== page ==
The first time a professional told me my son had Sensory Processing Disorder (SPD) was when he was two years old. He’s eleven now, so we’ve been navigating this world for almost a decade. Today I wanted to recommend a few products for kids with sensory issues that our family actually used and loved. I know when you first find out that you are dealing with a diagnosis like Autism or SPD, it can be very overwhelming–and expensive!–to try to figure out which products you actually want to try. Of course, you don’t have to have a diagnosis to find these products helpful.
All of the products below are ones that worked well for Nicholas. I’m including my Amazon affiliate links for your convenience so that you can read the reviews from other parents as well.
5 Great Products for Kids With Sensory Issues
- When Nick started receiving services, a weighted vest was one of the first things his Occupational Therapist started using with him. We found that wearing it for short periods of time did wonders to help him calm down and focus.
2. These sensory brushes were one of the most affordable products we used. A bag of three is under ten dollars. But they are great. Nicholas actually used to ask to have his arms and legs brushed sometimes, and they are easy to pack in a backpack and send along to school.
3. Similar to the vest, another weighted item you can get is a weighted blanket. These can be quite pricey, so I’ve even attempted making my own, but we have found that they really do make a world of difference. As a toddler, Nicholas struggled quite a bit to get a good night’s sleep. (Which meant we also struggled.) This was another recommendation from his occupational therapist. I have also heard these blankets recommended for kids who suffer from anxiety.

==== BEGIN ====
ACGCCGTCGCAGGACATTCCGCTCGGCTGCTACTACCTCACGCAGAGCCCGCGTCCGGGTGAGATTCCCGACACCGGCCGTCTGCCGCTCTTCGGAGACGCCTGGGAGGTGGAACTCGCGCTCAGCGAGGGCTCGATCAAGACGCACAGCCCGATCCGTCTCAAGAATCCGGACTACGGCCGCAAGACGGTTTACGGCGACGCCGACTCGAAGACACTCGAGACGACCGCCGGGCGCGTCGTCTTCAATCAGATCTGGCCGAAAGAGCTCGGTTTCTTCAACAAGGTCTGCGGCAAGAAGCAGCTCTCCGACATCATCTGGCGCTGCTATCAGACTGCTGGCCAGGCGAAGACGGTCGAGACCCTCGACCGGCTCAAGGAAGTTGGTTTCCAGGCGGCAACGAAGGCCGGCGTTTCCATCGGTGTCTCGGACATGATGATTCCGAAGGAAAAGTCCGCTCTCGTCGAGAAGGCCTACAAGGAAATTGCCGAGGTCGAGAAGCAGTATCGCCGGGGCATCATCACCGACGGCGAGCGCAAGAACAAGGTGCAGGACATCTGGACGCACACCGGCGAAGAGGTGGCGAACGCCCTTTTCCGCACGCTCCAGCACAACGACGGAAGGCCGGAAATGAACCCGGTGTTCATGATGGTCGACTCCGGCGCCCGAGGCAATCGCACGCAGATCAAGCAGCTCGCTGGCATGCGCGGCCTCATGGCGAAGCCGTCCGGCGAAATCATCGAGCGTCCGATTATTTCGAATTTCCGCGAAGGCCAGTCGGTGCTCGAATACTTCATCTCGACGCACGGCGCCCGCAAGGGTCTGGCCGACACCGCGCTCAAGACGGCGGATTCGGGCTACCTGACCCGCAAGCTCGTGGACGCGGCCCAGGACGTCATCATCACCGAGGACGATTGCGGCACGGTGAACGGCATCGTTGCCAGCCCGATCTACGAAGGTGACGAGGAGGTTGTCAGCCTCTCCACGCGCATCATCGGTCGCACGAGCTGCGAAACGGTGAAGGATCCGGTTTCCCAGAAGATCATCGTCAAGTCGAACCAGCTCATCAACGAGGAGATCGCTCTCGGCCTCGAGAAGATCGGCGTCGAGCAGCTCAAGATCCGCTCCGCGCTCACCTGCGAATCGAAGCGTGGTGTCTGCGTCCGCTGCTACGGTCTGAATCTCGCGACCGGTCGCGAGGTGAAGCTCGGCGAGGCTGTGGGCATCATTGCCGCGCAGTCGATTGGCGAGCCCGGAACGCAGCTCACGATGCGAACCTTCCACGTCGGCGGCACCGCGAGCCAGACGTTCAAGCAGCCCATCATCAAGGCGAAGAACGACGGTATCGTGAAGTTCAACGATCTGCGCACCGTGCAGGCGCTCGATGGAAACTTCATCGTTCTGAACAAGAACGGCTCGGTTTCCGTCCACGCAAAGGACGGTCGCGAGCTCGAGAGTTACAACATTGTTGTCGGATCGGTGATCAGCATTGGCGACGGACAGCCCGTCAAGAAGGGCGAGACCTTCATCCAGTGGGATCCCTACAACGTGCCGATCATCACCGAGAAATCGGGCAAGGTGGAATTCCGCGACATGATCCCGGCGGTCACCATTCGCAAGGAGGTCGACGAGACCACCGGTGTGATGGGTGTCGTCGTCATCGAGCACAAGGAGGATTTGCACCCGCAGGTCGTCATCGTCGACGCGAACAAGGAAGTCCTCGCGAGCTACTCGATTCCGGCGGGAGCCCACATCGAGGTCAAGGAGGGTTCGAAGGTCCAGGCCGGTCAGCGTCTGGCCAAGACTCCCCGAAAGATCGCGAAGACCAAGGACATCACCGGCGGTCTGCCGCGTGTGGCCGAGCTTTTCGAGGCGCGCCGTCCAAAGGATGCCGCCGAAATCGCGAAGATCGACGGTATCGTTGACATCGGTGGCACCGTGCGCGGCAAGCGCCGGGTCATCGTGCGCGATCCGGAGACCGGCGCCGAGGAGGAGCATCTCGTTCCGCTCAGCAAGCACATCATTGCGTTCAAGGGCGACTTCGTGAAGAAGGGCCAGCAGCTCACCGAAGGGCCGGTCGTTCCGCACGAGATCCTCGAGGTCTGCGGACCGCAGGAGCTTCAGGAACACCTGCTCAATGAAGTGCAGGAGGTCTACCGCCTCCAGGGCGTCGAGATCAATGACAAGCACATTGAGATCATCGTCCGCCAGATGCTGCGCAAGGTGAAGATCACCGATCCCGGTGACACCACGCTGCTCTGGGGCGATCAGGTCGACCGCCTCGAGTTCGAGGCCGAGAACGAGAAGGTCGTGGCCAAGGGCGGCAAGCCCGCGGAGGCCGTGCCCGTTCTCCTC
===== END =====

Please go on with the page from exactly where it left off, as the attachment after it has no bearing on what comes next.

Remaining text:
4. This recommendation might be slightly controversial because not every family is comfortable bringing a trampoline into their home. It’s true that many a childhood injury has been sustained while jumping on them. But as a toddler and young elementary school student, Nick LOVED to jump on our trampoline. We have a large one in the yard, but if you don’t have a big back yard or if you are living in an apartment, a small indoor trampoline might be a good option to help a sensory seeker.
5. Chewable jewelry, also called chewelry, is very helpful for kids who find themselves seeking stimulation and chewing on their clothes, their fingers, or putting dangerous small objects into their mouths. You can buy some pretty cool necklaces these days, or pencil toppers for older kids who are in school, or tubes for kids who might not like the feeling of wearing a necklace. I’m recommending this super hero-themed chewable necklace because it’s dishwasher safe and free of BPA, PVC, phthalate, lead, cadmium and metal. Plus, it’s cool. They have Batman, Superman, and Wonder Woman.
Thank you for reading today! I would love to have you join my Occupational Therapy Ideas board on Pinterest.
If you liked this post, you may also like: